Rhinoplasty, sometimes referred to as a « nose job » or « nose reshaping » by patients, enhances facial harmony and the proportions of your nose. It can also correct impaired breathing caused by structural defects in the nose.
Your surgeon will explain in detail the risks associated with surgery. You will be asked to sign consent forms to ensure that you fully understand the procedure and any risks or potential complications.
- Your surgical goals, with regard to both appearance and breathing
- Medical conditions, drug allergies and previous medical treatments
- Current medications, vitamins, herbal supplements, alcohol, tobacco and drug use
- Previous surgeries
- Evaluate your general health status and any pre-existing health conditions or risk factors
- The options available to you for nose reshaping
- Examine and measure your face
- Take photographs
- Discuss your nose surgery options
- Recommend a course of treatment
- Discuss likely outcomes of a nose surgery and any risks or potential complications
It’s very important to understand all aspects of your rhinoplasty procedure. It’s natural to feel some anxiety, whether it’s excitement for your anticipated new look or a bit of preoperative stress.
Rhinoplasty requires local anaesthesia with sedation or general anaesthesia, depending on how complex your surgery is and what your surgeon prefers.
Rhinoplasty is performed either using a closed procedure, where incisions are hidden inside the nose, or an open procedure, where an incision is made across the columella, the narrow strip of tissue that separates the nostrils.
Through these incisions, the skin that covers the nasal bones and cartilages is gently raise. Your surgeon can change the shape of your nasal bones or cartilage in several ways, depending on how much needs to be removed or added, your nose’s structure, and available materials. For small changes, the surgeon may use cartilage taken from deeper inside your nose or from your ear. For larger changes, the surgeon can use cartilage from your rib, implants, or bone from other parts of your body. After these changes are made, the surgeon places the nose’s skin and tissue back and stitches the incisions in your nose.
If the wall between the two sides of the nose (septum) is bent or crooked (deviated), the surgeon can also correct it to improve breathing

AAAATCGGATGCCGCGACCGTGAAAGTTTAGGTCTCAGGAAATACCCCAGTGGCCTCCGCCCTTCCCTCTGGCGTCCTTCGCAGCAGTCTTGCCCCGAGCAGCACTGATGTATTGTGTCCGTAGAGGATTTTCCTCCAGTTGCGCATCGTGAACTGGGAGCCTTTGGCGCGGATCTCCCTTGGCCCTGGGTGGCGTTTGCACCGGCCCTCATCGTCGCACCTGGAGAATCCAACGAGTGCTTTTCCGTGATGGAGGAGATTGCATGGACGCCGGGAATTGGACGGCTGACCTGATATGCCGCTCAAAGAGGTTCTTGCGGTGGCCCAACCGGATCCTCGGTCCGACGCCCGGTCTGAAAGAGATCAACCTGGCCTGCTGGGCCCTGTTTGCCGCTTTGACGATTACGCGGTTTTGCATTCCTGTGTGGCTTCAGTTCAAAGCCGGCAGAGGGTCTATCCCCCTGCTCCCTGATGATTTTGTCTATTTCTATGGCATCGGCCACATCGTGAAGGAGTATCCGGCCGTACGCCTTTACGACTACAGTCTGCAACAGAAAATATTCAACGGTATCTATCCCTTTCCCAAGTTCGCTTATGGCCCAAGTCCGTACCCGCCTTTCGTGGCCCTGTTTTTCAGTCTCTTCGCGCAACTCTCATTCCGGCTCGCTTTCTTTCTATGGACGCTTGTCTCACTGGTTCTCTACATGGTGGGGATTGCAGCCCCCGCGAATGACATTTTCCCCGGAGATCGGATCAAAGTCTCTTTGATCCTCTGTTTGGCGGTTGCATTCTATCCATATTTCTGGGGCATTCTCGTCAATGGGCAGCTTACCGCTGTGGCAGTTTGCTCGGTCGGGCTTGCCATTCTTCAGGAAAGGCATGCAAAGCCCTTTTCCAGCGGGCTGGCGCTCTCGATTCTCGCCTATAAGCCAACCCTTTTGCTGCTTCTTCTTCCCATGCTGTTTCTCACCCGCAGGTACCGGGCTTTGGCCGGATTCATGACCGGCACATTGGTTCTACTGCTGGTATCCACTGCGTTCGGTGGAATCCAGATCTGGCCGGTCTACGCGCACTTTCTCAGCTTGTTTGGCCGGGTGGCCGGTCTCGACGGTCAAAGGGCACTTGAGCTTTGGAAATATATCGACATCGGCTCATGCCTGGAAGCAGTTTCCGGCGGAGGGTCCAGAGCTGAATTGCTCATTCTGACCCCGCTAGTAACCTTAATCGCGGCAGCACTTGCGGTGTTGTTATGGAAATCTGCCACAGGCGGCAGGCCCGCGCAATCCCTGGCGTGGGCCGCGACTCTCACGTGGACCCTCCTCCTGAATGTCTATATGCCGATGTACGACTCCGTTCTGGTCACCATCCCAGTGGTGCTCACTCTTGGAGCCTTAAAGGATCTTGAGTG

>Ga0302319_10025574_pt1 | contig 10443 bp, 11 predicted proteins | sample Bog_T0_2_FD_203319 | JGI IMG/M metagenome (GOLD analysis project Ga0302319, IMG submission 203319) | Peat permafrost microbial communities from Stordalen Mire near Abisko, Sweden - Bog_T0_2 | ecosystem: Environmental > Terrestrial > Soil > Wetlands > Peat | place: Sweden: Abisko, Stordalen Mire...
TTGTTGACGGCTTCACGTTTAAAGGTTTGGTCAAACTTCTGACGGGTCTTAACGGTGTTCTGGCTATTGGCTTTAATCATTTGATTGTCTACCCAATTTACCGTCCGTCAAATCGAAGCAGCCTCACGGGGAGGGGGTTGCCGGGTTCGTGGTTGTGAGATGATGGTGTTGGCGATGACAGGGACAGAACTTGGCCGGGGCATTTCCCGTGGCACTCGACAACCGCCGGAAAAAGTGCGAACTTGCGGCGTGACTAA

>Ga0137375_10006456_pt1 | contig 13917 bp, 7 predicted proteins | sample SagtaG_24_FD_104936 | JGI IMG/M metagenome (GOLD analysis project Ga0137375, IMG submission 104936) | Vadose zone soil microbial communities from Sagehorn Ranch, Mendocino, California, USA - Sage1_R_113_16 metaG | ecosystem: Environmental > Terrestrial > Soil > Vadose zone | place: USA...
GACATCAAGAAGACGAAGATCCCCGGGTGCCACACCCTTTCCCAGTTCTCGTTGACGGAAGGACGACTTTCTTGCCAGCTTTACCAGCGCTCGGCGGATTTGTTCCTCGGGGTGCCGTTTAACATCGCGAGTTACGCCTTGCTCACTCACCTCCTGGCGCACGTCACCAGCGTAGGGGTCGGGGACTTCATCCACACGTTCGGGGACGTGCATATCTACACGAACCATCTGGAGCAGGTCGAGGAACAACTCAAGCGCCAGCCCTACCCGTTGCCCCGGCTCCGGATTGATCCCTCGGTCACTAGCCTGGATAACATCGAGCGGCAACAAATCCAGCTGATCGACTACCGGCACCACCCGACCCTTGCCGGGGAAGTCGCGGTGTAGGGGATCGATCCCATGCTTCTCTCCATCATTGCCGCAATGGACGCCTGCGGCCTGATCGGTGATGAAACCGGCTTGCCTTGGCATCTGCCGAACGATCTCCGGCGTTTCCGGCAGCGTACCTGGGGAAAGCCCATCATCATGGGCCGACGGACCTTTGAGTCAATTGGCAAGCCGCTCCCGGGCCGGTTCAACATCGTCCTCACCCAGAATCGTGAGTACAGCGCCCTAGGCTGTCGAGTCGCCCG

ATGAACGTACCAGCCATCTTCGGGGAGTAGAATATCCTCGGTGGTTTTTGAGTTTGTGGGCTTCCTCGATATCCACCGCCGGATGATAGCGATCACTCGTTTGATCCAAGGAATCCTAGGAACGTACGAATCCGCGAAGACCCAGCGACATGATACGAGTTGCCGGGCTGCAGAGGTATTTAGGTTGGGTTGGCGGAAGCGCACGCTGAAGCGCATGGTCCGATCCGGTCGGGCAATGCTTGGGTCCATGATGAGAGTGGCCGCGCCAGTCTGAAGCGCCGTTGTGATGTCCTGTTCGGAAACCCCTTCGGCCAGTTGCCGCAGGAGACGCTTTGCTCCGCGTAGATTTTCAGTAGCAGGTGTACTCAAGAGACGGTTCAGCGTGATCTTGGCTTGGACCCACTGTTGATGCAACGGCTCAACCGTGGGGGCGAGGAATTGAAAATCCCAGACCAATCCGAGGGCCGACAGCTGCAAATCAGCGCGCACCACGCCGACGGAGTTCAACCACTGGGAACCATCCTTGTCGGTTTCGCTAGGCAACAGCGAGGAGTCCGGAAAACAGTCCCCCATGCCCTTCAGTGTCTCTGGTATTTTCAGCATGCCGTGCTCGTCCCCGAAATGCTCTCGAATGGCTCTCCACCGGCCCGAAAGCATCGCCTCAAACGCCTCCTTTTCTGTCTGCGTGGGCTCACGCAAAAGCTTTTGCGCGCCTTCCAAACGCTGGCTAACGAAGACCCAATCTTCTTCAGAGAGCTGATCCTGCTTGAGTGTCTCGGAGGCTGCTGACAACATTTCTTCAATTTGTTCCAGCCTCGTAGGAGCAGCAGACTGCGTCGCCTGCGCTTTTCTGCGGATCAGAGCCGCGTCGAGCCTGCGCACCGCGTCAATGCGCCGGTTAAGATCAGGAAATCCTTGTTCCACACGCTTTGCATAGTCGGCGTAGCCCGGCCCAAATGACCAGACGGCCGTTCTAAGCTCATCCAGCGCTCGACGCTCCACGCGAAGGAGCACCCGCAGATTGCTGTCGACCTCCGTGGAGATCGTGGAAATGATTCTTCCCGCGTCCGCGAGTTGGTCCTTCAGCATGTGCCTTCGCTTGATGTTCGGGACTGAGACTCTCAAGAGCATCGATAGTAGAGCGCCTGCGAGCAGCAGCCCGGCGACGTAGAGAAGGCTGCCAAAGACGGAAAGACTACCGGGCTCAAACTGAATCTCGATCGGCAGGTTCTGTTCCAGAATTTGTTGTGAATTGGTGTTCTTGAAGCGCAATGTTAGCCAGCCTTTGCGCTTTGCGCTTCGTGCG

- Nose size in relation to facial balance
- Nose width at the bridge or in the size and position of the nostrils
- Nose profile with visible humps or depressions on the bridge
- Nasal tip that is enlarged or bulbous, drooping, upturned or hooked
- Nostrils that are large, wide, or upturned
- Nasal asymmetry
Is it safe ?
Rhinoplasty surgery risks include
- Anaesthesia risks
- Poor wound healing or scarring
- Change in skin sensation (numbness or pain)
- Nasal septal perforation (a hole in the nasal septum) is rare. Additional surgical treatment may be necessary to repair the septum, but it may be impossible to correct this complication
- Difficulty breathing
- Unsatisfactory nasal appearance
- Skin discoloration and swelling
- Possibility of revisional surgery
However rare they might be, it is important to be aware of potential complications before you decide to have the surgery. Most patients have a very satisfactory result following the blepharoplasty procedure.
Is it painful ?
Most patients report discomfort rather than pain. You may feel a dull ache around the nose the first night after surgery, but the discomfort will reduce significantly after that
Pain at any intensity will usually last for only 36 to 72 hours but may last longer if the nose is manipulated or bumped. Your nose may remain tender or sensitive to touch, however, for up to three months.
During your rhinoplasty recovery, a splint and/or packing may be placed inside your nose it will be removed after 48h and a splint or bandages placed on the outside to support and protect the new structures during initial healing will be removed after 7 days.
While initial swelling subsides within a few weeks, it may take up to a year for your new nasal contour to fully refine. During this time, you may notice gradual changes in the appearance of your nose as it refines to a more permanent outcome.
Swelling may come and go and worsen in the morning during the first year following your rhinoplasty surgery.
You will be given specific instructions that may include:
- How to care for the surgical site
- Medications to apply or take orally to aid healing and reduce the potential for infection
- Specific concerns to look for at the surgical site or in your general health
- When to follow up with your plastic surgeon.
You should expect to see the initial, obvious post-surgical effects generally subside somewhere between two to four weeks after surgery. Most patients are ready to return to work within two weeks; any residual bruising can be covered with concealer or bronzer. The final stage involves watching your rhinoplasty results come to fruition as you complete the healing process. At about three months, most people see what could be called a “semifinal” result, and most of the swelling will disappear.
It isn’t until a full year after surgery, around 12-14 months, that nose reshaping results are truly definitive; most casual observers will not notice much change during the final few months.
Things to keep in mind
- Some doctors will tell you that your voice may change due to rhinoplasty – if done correctly that is NOT true!” It probably won’t change your voice if you go to the right, experienced doctor.
- Sleeping with 2 pillows after surgery is a good idea. Keeping your head elevated post-rhinoplasty is a good idea to reduce night-time swelling. The two-pillow technique is one of the easiest and most effective ways to help keep recovery time on track in the first few days following a rhinoplasty procedure.